My understanding of cyanobacteria is that it is caused by organics, period. This has certainly been my experience, both the recent issue I've previously mentioned but also a fairly severe bout in a former tank. Nitrates on their own will not cause cyano. However, nitrates are usually high if organics are over the limit, so it is easy to see a parallel. But one shouldn't lose sight of the fact that it is the organics, not the nitrates, causing cyanobacteria. Light does not cause it, but it needs light being photosynthetic.
And cyanobacteria is not an algae, it is a bacteria, just in case there is confusion there, since we have been dealing with both in this thread.
On the cloudy water, this is caused by bacteria, and they feed on organics. So we're back to the high organics. I explained this in my article on bacteria here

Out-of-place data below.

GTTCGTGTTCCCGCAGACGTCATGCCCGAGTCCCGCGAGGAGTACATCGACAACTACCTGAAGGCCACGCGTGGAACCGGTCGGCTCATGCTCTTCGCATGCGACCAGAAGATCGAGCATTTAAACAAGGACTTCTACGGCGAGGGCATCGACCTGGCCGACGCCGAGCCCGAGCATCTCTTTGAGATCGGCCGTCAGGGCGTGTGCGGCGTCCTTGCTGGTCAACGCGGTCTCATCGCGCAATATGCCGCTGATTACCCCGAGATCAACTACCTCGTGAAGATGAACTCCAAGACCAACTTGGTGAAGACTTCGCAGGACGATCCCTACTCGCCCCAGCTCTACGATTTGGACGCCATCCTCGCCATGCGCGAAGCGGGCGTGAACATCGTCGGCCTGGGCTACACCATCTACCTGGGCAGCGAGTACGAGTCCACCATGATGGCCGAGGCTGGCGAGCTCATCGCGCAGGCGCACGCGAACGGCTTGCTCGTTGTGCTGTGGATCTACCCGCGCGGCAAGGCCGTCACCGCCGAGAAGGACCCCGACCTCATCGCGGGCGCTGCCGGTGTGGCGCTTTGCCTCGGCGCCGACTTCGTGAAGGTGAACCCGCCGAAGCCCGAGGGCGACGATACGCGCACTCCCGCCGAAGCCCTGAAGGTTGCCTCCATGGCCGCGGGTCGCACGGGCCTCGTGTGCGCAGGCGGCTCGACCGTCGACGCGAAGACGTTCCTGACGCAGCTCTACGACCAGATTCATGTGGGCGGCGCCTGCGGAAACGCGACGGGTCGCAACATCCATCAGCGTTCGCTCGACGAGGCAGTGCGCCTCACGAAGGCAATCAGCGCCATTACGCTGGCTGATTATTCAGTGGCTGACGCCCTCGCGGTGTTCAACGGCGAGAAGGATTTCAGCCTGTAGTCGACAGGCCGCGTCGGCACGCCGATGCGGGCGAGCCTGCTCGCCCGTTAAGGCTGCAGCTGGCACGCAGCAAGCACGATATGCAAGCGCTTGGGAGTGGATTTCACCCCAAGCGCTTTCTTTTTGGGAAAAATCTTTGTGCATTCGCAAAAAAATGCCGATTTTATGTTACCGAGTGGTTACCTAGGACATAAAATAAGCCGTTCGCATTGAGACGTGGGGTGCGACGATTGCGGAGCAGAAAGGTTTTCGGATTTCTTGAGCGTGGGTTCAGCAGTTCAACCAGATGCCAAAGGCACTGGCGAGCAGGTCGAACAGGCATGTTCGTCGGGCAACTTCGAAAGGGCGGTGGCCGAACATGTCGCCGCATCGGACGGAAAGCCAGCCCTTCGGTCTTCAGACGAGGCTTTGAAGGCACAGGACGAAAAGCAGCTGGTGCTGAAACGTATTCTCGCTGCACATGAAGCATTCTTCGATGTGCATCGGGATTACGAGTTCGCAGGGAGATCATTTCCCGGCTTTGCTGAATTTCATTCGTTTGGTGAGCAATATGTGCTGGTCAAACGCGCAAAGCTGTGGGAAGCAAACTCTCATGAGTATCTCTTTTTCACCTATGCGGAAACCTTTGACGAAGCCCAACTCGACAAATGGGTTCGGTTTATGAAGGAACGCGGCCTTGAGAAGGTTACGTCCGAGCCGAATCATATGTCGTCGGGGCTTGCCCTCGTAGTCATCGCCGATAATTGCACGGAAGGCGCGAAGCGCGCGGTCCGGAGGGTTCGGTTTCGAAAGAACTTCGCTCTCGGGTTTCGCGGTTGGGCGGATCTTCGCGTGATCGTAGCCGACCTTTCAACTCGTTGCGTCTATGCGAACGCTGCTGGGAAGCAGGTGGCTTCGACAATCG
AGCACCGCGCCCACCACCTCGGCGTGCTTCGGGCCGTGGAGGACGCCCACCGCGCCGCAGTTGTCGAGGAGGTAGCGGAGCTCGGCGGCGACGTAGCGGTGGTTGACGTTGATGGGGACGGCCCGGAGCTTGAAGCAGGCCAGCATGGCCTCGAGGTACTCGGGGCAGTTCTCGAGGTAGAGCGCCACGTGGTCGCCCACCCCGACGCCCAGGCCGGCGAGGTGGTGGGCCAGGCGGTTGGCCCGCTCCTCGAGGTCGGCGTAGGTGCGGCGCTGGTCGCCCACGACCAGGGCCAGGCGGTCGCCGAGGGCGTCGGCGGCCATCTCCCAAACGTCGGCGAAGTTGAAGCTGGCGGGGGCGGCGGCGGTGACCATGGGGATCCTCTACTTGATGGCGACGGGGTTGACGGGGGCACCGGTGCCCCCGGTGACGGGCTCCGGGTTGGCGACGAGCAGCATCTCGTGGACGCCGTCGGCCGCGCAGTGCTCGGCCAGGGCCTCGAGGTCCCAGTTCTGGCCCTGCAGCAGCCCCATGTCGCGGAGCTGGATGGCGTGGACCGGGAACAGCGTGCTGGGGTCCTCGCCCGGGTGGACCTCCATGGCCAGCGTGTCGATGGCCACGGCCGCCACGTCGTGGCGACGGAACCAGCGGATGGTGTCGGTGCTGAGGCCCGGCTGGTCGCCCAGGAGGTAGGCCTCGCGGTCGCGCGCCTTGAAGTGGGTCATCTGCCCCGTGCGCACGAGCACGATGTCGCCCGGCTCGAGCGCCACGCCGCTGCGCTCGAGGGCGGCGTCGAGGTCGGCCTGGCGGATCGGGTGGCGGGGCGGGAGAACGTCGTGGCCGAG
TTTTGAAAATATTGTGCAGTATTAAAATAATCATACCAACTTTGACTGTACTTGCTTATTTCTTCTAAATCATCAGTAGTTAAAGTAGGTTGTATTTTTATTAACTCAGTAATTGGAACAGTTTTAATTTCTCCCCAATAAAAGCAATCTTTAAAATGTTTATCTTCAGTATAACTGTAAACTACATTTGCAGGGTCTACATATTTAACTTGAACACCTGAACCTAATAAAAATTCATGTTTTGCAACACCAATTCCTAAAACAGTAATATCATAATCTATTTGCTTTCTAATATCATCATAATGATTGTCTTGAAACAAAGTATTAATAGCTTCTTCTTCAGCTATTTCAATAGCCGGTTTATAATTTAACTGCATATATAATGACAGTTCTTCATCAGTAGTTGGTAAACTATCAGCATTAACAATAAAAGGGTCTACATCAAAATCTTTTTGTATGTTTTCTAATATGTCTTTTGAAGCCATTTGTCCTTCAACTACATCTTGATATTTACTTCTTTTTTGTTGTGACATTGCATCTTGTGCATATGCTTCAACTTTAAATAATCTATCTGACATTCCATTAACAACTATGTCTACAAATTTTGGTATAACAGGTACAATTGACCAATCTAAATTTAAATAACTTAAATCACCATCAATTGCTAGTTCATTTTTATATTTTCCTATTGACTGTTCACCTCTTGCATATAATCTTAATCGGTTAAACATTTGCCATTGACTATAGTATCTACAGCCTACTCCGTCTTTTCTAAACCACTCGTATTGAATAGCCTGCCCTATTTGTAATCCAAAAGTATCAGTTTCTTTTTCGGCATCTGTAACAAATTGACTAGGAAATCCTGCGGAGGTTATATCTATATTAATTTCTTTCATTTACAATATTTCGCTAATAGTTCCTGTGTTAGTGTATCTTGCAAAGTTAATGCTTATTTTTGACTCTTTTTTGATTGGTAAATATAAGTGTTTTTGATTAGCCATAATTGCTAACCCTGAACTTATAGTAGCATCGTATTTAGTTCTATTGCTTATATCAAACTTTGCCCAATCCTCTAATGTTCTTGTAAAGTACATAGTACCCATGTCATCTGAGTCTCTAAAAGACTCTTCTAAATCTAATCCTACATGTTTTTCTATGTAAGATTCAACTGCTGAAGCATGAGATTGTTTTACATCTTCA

so all I'll say now is that the bacteria feeds on organic matter which can be waste or it can be DOC (dissolved organic carbon) which occurs even in tap water for example, which is why one almost always has a bacterial bloom in a new tank. See the article for more on that. And here again it is not ammonia causing this, but ammonia often occurs as a result.
We sometimes confuse things, incorrectly assuming the reaction is the cause. I think it is important to understand the root cause of these issues, since that is the only way to effectively deal with them.